In my years writing about Chicago music, few people have been as ubiquitous in this city’s indie rock community as Greg Obis, who fronts the local post-punk band Stuck. In the 2010s, he was in the short-lived but influential local acts Yeesh and Clearance and then became a mastering engineer at Chicago Mastering Service. He charges $100 per track so pretty much every local LP in the past four or five years has had an Obis credit (he tours with Protomartyr as their sound guy). A few years back he co-founded Born Yesterday Records with Kevin Fairbairn of Deeper, which has put out releases by Moontype, Lifeguard, and more. Most importantly, Obis is one of the sweetest, hardest-working people in this city. With their new LP Freak Frequency, Stuck confirms its status as one of Chicago’s best post-punk bands. The album’s excellent and pushes the band to some esoteric places. It’s not a typical moody post-punk LP: there are many fun and playful moments despite the nervy energy and doom scroll-referencing lyrics.
What I watched:
Chicago Sky vs. Dallas Wings at Wintrust Arena
If you live in Chicago, one of the most fun and most wallet-friendly sports events you can go to is a Sky game at Wintrust Arena in the South Loop. You can get great seats, see some incredible players, and not break the bank. I started going pretty regularly in 2021 and I regret not doing it sooner: I watched games whenever I could on TV but never ventured to Wintrust (they also used to play at Allstate Arena until 2018). My younger high school and college-aged cousins who live downstate are both stellar student-athletes and really into the WNBA. We’d always talk hoops during family reunions. After my layoff at VICE, the Sky were in the playoffs and my family knew I was just chilling at home so they started inviting me to playoff games. That year, the Sky had a perfect roster: pure point guard Courtney Vandersloot, sharpshooter Allie Quigley, scoring threat Kahleah Copper, GOAT Candace Parker, along with rim protector Stephanie Dolson, 6th Diamond Deshields, Azurá Stevens, and more. I went to every home playoff game with them and the Sky won the championship that year. I was there when they beat the Phoenix Mercury in five games winning their first franchise chip. It ruled! I got to witness my first championship-winning game in person in any sport and got to spend more time with my aunt, uncle, and cousins.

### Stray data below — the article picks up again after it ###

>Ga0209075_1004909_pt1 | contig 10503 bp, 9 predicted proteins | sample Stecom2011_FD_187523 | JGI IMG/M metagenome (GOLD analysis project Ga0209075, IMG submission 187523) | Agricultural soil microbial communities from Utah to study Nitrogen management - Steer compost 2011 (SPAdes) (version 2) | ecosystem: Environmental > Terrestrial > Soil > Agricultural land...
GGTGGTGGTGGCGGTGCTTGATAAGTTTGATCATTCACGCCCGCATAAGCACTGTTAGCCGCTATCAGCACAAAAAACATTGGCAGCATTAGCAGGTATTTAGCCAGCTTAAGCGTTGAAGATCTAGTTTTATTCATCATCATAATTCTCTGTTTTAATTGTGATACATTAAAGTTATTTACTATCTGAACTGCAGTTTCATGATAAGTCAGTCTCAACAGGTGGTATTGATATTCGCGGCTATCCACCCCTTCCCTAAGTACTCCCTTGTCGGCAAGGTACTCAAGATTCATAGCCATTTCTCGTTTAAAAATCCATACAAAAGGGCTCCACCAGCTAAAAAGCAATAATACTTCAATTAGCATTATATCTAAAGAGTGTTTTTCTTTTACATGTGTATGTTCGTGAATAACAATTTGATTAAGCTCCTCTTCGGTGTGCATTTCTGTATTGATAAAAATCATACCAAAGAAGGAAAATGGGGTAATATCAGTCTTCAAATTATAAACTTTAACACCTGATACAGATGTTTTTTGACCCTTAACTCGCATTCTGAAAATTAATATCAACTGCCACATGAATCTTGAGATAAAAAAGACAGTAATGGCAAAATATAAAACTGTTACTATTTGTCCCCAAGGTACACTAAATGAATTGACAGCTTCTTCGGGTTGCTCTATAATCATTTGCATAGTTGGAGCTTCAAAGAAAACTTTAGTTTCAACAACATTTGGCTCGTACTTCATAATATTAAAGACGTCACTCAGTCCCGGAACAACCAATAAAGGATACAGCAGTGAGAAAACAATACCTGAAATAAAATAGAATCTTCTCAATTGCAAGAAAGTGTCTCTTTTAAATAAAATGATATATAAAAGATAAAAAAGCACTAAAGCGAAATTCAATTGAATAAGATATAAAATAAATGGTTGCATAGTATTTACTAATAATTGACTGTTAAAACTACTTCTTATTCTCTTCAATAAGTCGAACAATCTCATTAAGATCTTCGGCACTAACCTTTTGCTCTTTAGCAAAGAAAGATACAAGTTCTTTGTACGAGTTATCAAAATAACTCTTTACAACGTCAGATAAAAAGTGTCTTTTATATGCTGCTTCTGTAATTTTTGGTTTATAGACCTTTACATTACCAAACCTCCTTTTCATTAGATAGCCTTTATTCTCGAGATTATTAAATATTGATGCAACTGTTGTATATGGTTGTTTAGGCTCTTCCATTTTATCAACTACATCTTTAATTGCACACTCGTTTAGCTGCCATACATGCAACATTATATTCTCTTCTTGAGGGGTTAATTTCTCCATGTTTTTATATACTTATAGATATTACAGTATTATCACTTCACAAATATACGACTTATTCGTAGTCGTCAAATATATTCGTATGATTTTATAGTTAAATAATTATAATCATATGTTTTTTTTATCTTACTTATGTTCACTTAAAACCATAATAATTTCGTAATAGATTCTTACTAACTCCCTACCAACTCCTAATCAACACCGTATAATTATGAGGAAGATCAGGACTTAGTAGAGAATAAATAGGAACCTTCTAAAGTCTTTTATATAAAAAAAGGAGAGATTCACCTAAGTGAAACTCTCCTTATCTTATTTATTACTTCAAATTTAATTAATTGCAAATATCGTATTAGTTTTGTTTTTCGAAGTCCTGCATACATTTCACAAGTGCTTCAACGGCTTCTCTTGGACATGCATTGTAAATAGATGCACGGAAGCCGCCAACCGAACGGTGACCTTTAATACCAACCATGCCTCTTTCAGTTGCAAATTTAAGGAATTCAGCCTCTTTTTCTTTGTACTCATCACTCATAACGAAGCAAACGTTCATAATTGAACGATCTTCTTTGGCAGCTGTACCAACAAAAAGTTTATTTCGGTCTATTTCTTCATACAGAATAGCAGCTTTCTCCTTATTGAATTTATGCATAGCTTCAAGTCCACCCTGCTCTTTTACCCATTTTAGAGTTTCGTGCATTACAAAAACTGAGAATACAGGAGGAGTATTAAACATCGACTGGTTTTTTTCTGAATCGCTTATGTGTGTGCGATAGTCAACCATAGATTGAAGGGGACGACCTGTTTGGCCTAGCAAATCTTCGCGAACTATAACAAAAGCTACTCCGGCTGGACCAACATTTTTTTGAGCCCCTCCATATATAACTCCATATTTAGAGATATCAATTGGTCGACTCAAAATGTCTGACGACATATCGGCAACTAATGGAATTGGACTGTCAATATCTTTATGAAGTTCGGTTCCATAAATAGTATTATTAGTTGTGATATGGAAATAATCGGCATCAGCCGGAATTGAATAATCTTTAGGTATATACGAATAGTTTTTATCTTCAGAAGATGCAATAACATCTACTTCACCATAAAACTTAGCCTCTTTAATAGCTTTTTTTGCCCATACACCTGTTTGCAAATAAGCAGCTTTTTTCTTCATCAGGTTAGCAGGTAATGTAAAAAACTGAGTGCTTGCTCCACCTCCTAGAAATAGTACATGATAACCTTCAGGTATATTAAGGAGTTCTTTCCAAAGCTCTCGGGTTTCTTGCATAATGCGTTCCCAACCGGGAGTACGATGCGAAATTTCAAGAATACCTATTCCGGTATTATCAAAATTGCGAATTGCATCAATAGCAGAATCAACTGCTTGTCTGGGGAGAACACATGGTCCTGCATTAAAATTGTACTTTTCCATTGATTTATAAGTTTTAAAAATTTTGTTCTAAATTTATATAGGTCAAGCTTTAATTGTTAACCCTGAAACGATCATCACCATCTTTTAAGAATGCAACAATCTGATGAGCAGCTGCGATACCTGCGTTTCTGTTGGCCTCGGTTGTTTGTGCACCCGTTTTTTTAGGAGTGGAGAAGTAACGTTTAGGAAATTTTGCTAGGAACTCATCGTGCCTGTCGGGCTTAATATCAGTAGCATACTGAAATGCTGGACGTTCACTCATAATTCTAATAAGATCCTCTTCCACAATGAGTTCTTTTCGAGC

This year, the Sky have a completely new team with Kahleah Copper being the only remaining starter from the championship season. Most pundits had the Sky having a lackluster season but so far, the new squad has surpassed expectations. On Sunday, I saw Copper alongside Marina Mabrey, Courtney Williams, Dana Evans, and more take down a solid Dallas Wings roster. When I had a full-time job, I was so close to buying season tickets. I’m trying to go to more this year. The WNBA is a great league but it needs to expand for the benefit of its players who get paid very little and often have to play overseas in the offseason. The only way I see that happening is by going to the games, becoming invested in the sport, and supporting your local team on TV and in person.
What I read:
Brandon Johnson is the most progressive leader in Chicago’s history, promising revolutionary approaches to taxation, education, social welfare, and policing. Among other things, he has vowed to “make the ultra-rich pay their fair share,” steer at-risk youths to jobs rather than violence, reduce homelessness, and implement the doctrine of “treatment not trauma” — that is, social workers, rather than police, responding to mental health 911 calls. The former public school teacher is, of course, a product of the Chicago Teachers Union and the city’s tradition of community organizing — a movement that has long sought to hold power accountable but has never held a power seat itself. For the public employee unions, the community activists, the socialist publications such as Jacobin and In These Times, Johnson is the fulfillment of decades of railing against the establishment.
The Weekly No Expectations Chicago Show Calendar
Thursday, June 1: Jess Williamson, Kara Jackson at Judson and Moore. Tickets.
Thursday, June 1: Wunderhorse, Free Range at Schubas. Tickets.
Friday, June 2: The Cosmic Country Showcase hosted by Andrew Sa, featuring Free Range, Paisley Fields, Bethany Thomas, Parker Callahan, and more at Constellation. Tickets.
Saturday, June 3: Stuck, Melkbelly, Spread Joy at Sleeping Village. Tickets.